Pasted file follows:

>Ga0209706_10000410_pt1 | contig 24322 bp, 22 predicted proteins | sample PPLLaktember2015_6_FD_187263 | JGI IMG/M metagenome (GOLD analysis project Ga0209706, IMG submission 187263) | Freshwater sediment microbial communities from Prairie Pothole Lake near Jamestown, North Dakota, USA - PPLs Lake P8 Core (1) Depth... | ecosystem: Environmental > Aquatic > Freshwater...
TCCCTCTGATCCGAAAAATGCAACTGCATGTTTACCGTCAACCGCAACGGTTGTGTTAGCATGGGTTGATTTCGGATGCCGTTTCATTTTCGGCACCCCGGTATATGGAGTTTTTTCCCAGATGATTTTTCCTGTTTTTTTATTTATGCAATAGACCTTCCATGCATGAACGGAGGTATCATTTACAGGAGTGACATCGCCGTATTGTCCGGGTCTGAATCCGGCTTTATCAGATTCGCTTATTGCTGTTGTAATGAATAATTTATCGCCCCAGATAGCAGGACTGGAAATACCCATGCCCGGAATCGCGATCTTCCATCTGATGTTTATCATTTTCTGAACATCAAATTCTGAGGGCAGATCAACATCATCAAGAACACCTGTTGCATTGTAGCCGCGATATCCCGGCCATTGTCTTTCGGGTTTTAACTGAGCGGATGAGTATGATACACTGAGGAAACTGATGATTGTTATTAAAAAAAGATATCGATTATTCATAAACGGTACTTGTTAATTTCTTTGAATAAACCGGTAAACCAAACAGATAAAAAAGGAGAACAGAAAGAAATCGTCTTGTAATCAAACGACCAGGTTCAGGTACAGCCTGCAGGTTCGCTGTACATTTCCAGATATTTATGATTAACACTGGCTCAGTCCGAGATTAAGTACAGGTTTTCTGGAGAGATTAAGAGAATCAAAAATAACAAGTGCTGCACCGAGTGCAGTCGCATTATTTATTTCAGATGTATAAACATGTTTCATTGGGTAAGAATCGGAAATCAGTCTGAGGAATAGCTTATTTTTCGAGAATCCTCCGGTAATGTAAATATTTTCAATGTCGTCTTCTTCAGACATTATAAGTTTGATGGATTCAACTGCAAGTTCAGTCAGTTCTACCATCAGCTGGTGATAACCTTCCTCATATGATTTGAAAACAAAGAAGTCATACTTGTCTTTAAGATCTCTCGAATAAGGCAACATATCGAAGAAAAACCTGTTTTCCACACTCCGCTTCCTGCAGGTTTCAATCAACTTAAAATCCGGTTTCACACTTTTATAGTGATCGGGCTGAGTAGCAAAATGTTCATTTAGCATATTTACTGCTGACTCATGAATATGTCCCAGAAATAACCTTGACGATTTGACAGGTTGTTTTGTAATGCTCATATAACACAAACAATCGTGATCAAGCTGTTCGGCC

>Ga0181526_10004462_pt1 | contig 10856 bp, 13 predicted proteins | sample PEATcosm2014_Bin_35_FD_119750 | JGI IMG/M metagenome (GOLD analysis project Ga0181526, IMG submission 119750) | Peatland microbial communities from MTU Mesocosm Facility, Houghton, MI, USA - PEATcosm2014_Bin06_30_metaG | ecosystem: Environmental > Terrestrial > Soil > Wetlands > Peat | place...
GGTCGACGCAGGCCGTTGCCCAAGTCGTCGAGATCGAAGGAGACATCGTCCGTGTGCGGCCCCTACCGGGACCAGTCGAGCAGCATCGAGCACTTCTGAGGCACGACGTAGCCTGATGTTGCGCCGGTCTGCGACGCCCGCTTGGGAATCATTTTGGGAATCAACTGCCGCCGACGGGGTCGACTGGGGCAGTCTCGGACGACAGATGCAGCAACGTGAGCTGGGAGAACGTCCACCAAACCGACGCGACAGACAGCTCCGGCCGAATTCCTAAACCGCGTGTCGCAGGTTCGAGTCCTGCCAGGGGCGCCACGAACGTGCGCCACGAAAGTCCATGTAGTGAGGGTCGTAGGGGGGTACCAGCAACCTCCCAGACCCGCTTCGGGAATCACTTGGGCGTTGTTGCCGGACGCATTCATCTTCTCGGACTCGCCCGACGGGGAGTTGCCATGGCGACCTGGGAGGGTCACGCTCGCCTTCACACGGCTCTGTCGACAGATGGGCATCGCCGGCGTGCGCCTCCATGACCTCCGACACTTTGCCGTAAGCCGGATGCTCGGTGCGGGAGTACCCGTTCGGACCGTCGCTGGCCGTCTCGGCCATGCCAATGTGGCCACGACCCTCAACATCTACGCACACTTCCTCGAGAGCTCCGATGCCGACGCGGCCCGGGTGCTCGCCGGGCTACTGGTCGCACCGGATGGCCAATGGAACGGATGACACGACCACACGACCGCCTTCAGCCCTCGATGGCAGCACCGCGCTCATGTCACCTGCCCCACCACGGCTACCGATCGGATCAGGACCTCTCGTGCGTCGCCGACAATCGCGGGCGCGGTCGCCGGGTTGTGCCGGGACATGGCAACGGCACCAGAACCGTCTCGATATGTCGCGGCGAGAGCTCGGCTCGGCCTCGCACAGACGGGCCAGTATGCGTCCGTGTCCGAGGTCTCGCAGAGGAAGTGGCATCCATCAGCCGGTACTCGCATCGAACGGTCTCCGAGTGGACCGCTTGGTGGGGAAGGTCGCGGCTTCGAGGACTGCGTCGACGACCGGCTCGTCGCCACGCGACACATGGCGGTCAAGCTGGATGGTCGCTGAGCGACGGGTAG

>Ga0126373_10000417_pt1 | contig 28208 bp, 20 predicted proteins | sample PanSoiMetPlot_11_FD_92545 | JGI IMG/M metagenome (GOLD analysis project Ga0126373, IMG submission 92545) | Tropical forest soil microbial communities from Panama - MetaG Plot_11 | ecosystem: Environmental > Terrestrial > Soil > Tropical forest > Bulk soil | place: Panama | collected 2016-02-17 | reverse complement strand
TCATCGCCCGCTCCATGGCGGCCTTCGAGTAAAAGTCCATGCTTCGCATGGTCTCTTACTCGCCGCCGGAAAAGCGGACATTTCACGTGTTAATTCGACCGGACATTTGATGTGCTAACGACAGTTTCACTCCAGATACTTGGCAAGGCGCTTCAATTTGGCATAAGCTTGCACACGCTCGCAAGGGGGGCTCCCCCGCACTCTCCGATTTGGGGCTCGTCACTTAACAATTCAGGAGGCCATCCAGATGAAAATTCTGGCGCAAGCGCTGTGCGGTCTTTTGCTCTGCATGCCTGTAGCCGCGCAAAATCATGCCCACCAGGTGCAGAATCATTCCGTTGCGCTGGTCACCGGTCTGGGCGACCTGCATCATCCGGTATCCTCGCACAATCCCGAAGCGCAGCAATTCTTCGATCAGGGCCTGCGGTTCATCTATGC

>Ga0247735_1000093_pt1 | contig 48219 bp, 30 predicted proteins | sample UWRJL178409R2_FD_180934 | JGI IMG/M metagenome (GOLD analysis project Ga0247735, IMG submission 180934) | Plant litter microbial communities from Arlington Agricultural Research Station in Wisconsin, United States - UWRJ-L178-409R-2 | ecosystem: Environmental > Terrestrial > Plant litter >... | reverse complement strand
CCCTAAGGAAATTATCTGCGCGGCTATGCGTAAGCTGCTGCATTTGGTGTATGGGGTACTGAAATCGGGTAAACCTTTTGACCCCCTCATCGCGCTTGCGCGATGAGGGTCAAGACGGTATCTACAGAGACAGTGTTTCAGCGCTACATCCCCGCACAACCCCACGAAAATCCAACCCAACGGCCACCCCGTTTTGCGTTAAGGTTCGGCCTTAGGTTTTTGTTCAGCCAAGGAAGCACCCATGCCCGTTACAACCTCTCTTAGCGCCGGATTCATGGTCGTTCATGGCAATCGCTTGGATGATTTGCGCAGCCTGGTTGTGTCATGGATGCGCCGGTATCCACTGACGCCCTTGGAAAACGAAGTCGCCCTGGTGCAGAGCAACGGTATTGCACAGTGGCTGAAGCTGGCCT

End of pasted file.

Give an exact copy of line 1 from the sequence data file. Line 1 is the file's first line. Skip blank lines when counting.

>Ga0209706_10000410_pt1 | contig 24322 bp, 22 predicted proteins | sample PPLLaktember2015_6_FD_187263 | JGI IMG/M metagenome (GOLD analysis project Ga0209706, IMG submission 187263) | Freshwater sediment microbial communities from Prairie Pothole Lake near Jamestown, North Dakota, USA - PPLs Lake P8 Core (1) Depth... | ecosystem: Environmental > Aquatic > Freshwater...